Companies are now taking a really close look at the need to purchase cyber risk insurance policies due in large part to the number of data breach incidents and related cyber risks that continue to increase and get reported by news outlets on nearly a daily basis. In addition, government agencies are becoming more actively involved in policing the corporate response to these attacks.
Although the amounts of coverage available can be limited in some instances, whether these policies are referred to as “cyber risk,” “information security,” “privacy,” or “media liability” coverage they all act in much the same way. But unlike most other types of insurance, there’s no standard form on which the insurance industry as a whole underwrites cyber coverage.
Several coverage options to choose from
Many of the cyber policies currently available offer some combination of traditional liability coverage that protects against claims by third parties, as well as first-party coverage protection against losses suffered by the insured. There also are important terms and conditions of cyber policies that can have a significant impact on coverage you offer. With so many different components of coverage available, no agent or broker can reasonably expect to secure every type, but being aware of the differences among the policies being offered is critical to maximizing premium dollars spent by your insureds.
Privacy liability coverage
This is an important aspect of the coverage for most entities as it includes liability to the insured’s customers, clients and employees for breaches of their private information, which can be a major component of liability in the case of a data breach, and quite costly to repair the damages it can bring.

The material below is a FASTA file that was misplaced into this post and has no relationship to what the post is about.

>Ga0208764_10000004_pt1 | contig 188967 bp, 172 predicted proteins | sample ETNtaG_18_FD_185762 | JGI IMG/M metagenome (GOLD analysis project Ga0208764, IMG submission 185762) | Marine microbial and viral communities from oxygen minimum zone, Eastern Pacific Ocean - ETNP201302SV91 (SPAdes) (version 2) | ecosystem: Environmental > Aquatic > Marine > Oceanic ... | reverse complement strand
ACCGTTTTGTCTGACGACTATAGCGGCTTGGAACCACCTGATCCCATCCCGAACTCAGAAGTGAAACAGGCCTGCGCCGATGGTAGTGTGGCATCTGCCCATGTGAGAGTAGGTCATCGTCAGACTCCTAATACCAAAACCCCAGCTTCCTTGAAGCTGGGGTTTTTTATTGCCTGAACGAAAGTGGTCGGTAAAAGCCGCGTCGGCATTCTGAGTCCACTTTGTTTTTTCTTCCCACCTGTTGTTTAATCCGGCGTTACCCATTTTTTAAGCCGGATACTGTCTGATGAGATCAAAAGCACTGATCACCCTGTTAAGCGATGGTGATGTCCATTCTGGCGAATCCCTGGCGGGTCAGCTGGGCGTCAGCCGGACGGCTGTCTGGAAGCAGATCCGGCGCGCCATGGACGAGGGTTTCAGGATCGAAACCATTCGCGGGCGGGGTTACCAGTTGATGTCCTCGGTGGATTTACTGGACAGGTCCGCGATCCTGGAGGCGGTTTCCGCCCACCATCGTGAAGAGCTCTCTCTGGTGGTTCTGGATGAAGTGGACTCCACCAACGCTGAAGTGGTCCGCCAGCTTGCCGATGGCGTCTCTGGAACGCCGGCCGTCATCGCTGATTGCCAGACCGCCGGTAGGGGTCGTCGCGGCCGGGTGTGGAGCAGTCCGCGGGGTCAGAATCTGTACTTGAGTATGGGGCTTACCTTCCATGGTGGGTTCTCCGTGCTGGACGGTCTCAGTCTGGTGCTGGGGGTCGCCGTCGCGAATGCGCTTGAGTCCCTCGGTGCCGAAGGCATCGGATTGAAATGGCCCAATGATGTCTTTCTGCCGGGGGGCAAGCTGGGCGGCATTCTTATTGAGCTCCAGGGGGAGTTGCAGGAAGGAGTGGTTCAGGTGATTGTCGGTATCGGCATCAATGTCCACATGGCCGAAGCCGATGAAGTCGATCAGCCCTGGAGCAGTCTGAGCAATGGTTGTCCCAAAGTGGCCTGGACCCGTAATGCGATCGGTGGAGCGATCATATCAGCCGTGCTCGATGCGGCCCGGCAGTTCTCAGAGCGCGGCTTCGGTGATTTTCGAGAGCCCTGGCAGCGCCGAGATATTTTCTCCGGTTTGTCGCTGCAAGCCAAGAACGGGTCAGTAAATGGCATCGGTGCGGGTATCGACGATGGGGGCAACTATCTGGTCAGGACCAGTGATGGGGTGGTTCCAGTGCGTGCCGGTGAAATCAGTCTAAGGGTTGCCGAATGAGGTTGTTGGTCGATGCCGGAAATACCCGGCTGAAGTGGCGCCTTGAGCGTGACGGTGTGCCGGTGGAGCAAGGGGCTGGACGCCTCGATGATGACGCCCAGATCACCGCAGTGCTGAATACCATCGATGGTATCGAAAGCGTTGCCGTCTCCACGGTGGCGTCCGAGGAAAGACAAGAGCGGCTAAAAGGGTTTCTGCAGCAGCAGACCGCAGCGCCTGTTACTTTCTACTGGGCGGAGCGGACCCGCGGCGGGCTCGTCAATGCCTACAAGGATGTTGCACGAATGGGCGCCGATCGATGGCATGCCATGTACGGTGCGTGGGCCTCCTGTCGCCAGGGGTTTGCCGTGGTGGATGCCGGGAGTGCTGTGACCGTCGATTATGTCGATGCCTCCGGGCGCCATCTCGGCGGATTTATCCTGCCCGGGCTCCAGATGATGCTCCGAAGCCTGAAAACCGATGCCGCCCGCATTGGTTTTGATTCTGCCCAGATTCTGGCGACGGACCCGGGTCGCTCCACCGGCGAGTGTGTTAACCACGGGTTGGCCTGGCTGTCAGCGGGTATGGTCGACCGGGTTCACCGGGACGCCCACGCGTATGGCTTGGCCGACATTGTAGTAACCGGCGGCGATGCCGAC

There is substantial variance among cyber policies regarding whether, and to what extent, they provide coverage for regulatory and other governmental actions. Even where covered, some policies require that the action be initiated by a formal “suit” in order to trigger the defense obligation.
Another of the major costs related to a cyber crime is that of notifying third parties potentially affected by a data breach. There is an ever-increasing and constantly evolving landscape of breach notification laws that are occurring on a state-by-state basis.
Finally, crisis management coverage includes the costs of managing the public relations fallout from most data breach scenarios. Reputational damage is a major concern, especially among large corporations. Be aware that most, but not all, cyber risk insurance policies contain some form of this coverage.